The recent vote of House Republicans to cut $40 billion from the food stamp program reflects a deep-seated and insidious racial resentment toward Americans of color. This racial resentment rears its ugly head within the provisions for the bill that demand that non-employed participants in the program get a job, job training or do community service activities. Though the bill in its current form will most likely die in the Senate, the fact that Republicans would even pass it should concern us. Conservatives continue to lead under the aegis of a deliberate and willful ignorance about the long-term existence of a group known as the working poor, people who work long hours in low-wage paying menial labor jobs, and therefore cannot make ends meet. Moreover, there is a refusal to accept that the economic downturn in 2008 created conditions of long-term unemployment, such that people simply cannot go out and “get a job” just because they will it to be so.

I often wonder if government officials actually talk to real human beings about these policies, because if they did, they would find many people with a deep desire to work, but a struggle to find well-paying jobs. Some of those people would gladly take jobs that pay far less, but are frequently told that their education and years of work experience make them over-qualified.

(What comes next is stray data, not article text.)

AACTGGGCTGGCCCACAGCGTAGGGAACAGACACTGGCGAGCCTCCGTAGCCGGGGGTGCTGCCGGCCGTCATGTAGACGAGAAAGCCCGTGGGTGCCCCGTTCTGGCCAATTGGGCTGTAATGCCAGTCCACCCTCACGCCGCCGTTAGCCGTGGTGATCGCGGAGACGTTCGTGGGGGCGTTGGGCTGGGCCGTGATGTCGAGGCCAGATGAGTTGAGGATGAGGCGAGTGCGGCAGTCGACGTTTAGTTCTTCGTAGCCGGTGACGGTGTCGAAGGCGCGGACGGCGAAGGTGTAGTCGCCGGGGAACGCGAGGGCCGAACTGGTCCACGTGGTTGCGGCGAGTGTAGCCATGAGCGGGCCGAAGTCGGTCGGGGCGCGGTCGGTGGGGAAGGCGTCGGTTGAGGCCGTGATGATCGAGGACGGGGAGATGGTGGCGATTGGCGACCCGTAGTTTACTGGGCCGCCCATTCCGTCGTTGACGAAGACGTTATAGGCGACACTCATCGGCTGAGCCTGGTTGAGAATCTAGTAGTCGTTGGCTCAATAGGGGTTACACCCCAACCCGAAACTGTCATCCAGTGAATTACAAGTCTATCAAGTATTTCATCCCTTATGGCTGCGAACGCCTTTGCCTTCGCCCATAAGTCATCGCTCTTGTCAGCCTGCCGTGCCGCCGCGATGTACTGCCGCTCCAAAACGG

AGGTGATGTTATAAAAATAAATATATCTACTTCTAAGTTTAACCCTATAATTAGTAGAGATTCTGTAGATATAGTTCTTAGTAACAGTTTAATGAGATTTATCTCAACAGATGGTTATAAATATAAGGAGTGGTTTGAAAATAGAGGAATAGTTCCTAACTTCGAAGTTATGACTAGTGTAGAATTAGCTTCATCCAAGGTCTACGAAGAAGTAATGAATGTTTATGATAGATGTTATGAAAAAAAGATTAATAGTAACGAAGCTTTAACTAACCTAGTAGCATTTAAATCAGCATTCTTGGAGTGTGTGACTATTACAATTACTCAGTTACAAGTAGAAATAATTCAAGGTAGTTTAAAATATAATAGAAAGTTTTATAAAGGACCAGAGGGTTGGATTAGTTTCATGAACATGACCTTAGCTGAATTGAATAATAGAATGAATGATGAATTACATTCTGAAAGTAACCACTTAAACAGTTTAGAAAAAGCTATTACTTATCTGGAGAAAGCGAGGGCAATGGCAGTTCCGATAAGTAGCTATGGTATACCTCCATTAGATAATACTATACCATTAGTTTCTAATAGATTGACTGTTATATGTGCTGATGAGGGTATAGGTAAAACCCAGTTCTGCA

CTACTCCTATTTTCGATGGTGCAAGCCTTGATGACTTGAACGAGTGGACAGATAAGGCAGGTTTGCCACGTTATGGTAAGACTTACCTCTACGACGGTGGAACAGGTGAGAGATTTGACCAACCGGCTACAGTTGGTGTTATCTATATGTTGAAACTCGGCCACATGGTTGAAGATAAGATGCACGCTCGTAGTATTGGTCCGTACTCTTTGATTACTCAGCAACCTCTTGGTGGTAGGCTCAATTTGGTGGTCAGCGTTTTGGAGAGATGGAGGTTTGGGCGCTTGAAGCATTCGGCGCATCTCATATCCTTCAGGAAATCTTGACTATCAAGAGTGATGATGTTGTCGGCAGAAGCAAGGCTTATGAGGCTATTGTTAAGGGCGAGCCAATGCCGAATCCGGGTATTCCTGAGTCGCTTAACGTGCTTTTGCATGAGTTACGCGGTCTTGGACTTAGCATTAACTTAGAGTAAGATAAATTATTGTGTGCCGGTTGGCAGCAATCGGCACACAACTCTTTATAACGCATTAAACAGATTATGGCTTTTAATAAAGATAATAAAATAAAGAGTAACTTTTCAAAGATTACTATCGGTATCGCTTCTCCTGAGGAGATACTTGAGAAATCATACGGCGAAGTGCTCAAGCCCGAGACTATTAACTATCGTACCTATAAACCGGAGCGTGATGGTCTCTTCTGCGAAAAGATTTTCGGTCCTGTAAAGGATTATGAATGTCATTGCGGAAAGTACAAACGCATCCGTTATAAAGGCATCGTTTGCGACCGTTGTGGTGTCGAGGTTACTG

This is not a race-based problem. The American middle class itself is shrinking dramatically each year in relation to a poor economy, an insistence on austerity measures from the right, and a capitulation to these measures on the left. However, the complete irrationality and utter severity of the legislation, and the total lack of empathy and identification that inform contemporary Republican social advocacy is tied to a narrative about lazy Black people and thieving “illegal” brown people.

Read it at Salon.